There is just a single British species of drilid, Drilus flavescens. It is a Nationally Scarce (Na) species mostly found on the chalk downs of south-east England where it preys on snails. Adult males and adult females are very different – the males can fly and have strongly pectinate antennae which probably help them to locate the females, which by contrast are large, wingless and grub-like. Males are relatively easy to see in the right habitat from about mid-May to early July, often active in the grassland ‘canopy’. By contrast, seeing a female Drilus seems to be a once-in-a-lifetime experience, and I haven’t had my one yet. In April 2012, I couldn’t even find a photo of a female Drilus on the internet! But in June 2012, Dave Gibbs sent me these photos of an adult female Drilus flavescens which he reared from a larva.
To illustrate just how bizarrely different the males and females are, here’s a mating pair:
A few years ago, Graeme Lyons sent me a photo of an extraordinary beetle larva. I eventually worked out it was a Drilus larva and since then I’ve seen quite a few photos either sent to me or posted on iSpot. They are extremely striking and highly distinctive, and clearly quite active in daytime, searching for snails to prey on. Here’s a selection of larval pictures, mostly assembled by Penny Green from Sussex naturalists: thanks to Penny, Kate Frankland, Richard Roebuck and Tim Wilton.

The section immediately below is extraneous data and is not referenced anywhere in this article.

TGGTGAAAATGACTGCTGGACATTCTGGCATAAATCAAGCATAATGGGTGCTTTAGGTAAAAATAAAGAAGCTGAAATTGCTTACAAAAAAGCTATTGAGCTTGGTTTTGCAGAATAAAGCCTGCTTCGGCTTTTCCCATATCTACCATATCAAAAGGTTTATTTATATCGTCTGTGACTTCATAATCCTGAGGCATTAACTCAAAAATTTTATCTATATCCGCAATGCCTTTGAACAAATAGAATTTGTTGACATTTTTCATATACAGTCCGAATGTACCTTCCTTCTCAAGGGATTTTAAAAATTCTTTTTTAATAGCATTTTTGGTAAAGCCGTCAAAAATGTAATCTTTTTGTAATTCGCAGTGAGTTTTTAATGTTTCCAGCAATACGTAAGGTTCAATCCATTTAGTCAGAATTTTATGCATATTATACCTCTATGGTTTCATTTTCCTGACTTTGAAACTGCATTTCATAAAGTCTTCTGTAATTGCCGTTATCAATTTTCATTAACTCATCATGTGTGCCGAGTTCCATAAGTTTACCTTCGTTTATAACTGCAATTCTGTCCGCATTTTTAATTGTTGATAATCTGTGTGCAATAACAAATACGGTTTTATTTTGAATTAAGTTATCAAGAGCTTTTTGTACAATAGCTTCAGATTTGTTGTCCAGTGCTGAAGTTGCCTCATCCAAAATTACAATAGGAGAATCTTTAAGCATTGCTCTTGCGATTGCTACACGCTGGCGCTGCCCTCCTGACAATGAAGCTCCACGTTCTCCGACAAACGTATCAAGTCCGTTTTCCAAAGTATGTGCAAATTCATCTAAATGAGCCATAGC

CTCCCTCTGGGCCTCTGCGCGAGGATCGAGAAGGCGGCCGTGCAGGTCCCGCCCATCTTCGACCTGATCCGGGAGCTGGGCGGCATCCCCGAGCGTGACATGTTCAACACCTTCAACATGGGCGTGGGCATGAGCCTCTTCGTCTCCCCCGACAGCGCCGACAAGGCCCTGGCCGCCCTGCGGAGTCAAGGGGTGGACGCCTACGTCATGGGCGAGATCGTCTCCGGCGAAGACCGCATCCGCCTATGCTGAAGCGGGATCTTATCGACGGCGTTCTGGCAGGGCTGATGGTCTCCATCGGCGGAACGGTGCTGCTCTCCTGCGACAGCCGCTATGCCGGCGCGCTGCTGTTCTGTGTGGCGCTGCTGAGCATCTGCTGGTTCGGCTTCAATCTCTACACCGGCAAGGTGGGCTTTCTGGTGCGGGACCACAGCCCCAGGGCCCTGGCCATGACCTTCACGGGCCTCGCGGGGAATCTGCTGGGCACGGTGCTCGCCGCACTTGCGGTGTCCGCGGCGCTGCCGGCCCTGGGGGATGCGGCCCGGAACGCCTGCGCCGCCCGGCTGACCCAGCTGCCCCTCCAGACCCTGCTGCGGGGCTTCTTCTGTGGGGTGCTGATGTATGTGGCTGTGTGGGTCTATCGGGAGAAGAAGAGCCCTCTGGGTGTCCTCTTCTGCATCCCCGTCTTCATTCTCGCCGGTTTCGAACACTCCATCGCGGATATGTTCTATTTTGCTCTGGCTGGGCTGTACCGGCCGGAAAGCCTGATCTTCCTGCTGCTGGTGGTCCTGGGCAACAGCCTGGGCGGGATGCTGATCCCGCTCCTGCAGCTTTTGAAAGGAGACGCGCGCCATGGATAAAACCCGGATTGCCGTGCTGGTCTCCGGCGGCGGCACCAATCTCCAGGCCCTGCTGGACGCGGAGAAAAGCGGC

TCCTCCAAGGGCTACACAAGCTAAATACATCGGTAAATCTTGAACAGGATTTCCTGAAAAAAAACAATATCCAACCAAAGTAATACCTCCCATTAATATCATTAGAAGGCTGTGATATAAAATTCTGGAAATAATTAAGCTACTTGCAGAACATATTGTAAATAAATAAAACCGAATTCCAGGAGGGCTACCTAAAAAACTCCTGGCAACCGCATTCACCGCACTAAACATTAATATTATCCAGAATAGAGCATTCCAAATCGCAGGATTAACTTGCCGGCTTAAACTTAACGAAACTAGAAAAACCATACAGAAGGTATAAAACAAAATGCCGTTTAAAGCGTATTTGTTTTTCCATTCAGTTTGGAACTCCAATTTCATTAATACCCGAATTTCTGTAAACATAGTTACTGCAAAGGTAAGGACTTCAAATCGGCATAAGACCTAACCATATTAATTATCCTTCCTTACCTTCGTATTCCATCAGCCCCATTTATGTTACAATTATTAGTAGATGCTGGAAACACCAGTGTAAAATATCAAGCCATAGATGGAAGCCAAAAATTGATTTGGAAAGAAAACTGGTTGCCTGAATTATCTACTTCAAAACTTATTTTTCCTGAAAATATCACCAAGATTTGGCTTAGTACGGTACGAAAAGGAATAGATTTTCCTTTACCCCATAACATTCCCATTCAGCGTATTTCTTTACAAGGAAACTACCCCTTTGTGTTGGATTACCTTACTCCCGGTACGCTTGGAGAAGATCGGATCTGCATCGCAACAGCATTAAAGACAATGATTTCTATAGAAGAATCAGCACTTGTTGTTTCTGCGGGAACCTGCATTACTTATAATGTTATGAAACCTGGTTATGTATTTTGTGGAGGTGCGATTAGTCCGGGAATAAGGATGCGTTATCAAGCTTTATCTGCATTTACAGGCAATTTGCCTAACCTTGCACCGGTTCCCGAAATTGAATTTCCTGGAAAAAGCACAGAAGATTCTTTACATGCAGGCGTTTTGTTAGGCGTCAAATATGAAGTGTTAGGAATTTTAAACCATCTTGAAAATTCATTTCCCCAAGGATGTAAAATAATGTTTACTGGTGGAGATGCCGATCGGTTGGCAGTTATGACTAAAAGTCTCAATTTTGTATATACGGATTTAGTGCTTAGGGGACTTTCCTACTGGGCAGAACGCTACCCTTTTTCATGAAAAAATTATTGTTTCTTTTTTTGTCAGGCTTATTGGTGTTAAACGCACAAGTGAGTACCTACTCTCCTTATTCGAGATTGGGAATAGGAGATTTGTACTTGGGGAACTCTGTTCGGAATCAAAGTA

Lionel Crawshay (1903) published a paper on the life-history of Drilus flavescens describing three years of observations on this species. It’s full of excellent information but inevitably does not answer every question, and I still don’t know whether these peculiar holes in snail shells could have been made by Drilus or not.
Drilus is mapped in Keith Alexander’s (2003) Provisional atlas of the Cantharoidea and Buprestoidea (Coleoptera) of Britain and Ireland, published by the Biological Records Centre (see their website), and is included in the Soldier Beetles, Jewel Beetles and Glow-Worms Recording Scheme run by Keith Alexander who would be pleased to receive records and happy to help with any identification problems: contact details here.
Crawshay, L. (1903). On the life history of Drilus flavescens, Rossi. Transactions of the Entomological Society of London, 51, 39 – 51 and plates I and II.